Sunday, July 12, 2009


In the context of a discussion on another subject, long-time friend Bob Odean reminded me that in all my blogging, I had not been very forthcoming on my own views on solutions for health care reform.

Summarizing those views in a page or so may be presumptuous, but I’ll give it a try.

I would first recommend that steps be initiated on a national basis to consolidate the professional (i.e., physician) and institutional (i.e., hospital) components of health care into single entities. Mayo Clinic and Cleveland Clinic are examples of such entities. An early step would be the repeal of state laws prohibiting corporate practice of medicine, which prevent corporations from employing physicians, charging for their services, and keeping the money.

The second thing I would recommend is the creation of competitive relationships among the consolidated entities. That would mean breaking up some multi-hospital systems that now enjoy what amounts to monopoly status. It would also mean abolishing Certificate of Need programs that require health care organizations to obtain advance public certification that major construction projects facilities and equipment purchases are “needed” before they can be undertaken.

Third, I would recommend the system of reimbursement known in earlier times as global capitation. Health insurance companies would contract selectively with the consolidated entities with which they are able to negotiate the most favorable terms, and then pay these providers a negotiated fixed amount per subscriber per month. The consolidated entity would then provide or arrange for all the care needed by the subscriber.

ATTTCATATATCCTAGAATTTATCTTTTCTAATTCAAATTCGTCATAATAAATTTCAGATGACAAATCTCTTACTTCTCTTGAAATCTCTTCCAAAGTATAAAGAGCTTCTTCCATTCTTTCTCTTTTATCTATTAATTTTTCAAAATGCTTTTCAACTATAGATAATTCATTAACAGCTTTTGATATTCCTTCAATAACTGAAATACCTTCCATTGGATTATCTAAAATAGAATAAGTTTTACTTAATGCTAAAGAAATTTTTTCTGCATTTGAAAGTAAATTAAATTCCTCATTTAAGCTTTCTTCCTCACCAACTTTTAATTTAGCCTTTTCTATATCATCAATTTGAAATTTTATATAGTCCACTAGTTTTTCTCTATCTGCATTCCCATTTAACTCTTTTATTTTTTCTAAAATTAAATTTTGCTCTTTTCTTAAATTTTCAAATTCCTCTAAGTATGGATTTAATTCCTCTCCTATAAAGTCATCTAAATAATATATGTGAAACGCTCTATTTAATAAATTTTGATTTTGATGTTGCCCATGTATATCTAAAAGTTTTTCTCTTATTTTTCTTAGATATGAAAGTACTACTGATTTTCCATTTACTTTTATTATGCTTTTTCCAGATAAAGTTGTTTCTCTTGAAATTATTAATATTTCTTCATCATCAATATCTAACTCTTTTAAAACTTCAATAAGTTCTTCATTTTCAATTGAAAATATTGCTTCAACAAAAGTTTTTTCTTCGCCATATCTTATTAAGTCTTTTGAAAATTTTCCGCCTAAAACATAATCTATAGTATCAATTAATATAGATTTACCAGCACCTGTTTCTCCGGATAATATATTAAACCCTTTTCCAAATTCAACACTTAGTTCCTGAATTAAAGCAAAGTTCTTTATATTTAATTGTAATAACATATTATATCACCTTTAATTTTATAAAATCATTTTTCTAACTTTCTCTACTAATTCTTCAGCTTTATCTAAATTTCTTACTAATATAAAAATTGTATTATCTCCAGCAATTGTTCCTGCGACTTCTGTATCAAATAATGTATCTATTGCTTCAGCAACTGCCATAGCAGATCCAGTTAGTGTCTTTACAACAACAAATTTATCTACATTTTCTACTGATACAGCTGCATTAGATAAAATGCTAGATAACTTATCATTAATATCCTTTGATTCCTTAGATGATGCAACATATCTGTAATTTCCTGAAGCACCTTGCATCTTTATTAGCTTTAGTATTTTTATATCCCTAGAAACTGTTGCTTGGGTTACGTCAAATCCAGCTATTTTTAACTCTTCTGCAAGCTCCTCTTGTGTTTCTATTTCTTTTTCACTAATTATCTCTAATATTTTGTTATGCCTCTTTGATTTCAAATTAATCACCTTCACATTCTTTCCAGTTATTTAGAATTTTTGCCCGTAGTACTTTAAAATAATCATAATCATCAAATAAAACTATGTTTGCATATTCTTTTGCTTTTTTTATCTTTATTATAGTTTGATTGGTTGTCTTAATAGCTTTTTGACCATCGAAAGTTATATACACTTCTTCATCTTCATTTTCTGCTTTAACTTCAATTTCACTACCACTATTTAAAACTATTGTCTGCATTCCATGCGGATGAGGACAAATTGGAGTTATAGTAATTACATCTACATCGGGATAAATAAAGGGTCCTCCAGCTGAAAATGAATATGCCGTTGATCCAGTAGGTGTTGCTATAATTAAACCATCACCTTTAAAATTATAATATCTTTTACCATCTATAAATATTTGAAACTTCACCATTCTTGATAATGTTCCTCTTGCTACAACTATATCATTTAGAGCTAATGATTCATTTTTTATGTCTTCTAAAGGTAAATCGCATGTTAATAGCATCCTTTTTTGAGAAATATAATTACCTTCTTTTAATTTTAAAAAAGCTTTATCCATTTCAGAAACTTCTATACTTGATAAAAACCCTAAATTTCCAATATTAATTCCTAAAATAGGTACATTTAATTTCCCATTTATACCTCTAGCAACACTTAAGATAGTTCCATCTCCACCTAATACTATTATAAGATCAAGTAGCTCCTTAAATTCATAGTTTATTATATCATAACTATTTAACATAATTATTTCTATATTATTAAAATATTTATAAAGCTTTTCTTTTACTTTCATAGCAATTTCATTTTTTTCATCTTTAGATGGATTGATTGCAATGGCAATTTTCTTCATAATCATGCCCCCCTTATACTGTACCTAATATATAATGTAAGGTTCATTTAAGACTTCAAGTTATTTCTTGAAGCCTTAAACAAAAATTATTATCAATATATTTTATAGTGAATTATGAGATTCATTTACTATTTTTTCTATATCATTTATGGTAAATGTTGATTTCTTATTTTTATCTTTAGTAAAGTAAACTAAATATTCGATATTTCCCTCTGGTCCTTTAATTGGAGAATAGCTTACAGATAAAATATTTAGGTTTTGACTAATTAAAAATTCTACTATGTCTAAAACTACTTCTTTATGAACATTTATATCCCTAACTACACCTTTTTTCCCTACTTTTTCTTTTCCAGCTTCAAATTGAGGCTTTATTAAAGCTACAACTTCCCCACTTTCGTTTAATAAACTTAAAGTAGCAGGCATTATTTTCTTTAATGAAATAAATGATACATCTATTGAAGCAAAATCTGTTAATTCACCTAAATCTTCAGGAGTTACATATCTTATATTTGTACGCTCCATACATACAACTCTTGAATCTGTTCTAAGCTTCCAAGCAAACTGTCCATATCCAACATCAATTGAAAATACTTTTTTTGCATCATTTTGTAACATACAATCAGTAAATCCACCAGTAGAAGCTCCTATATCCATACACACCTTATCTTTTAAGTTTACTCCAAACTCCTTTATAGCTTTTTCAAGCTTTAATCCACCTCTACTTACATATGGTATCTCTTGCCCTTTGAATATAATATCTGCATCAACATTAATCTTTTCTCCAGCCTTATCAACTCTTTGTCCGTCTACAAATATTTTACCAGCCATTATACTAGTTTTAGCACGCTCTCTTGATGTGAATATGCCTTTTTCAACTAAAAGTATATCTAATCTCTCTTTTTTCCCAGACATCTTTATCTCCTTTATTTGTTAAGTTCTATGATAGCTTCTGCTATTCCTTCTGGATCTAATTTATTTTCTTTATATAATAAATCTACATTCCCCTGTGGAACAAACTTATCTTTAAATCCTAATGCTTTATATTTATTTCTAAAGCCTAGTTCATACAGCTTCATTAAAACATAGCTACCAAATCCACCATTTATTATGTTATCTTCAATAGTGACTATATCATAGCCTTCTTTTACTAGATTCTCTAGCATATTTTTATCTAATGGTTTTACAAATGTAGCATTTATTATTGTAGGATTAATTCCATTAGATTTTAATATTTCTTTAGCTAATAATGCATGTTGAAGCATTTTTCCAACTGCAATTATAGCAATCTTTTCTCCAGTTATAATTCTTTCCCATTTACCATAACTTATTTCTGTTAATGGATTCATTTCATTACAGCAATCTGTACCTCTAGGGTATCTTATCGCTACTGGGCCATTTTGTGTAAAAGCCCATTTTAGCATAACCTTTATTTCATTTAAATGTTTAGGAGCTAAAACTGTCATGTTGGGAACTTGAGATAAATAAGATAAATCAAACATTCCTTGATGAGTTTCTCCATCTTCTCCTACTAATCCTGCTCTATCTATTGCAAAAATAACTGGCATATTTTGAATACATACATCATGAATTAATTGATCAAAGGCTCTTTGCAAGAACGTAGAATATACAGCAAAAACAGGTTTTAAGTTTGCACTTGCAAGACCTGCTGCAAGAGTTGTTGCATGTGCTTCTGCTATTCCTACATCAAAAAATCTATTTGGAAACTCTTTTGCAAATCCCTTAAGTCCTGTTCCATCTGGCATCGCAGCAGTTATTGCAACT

The absence of accountability that has so long plagued health care would be resolved by the consolidation of physicians and hospitals into single entities with responsibility for all aspects of a patient’s care. Establishing competition among providers would make it possible to create economic incentives strong enough to cause providers to become serious about cost and quality. The current fee-for-service system adversely incentivizes providers to provide unnecessary care and is expensive to administer. Global capitation, properly designed, induces providers to provide effective care while conserving resources and is easily administered.

This arrangement would also clear the way to addressing the problem of the uninsured. As things now stand, providing coverage for the uninsured adds to the already too high cost of care and bequeaths a financial windfall on the already overfinanced providers who are now providing care to these people without direct reimbursement. In the arrangement proposed, providers who find themselves providing less uncompensated care as a result of universal coverage programs would have an incentive to improve their competitive position by reducing their rates accordingly.

While there would be many details to be worked out, I believe the arrangement I recommend could provide a practical basis for the development of a health care system that addresses the issues of our day.

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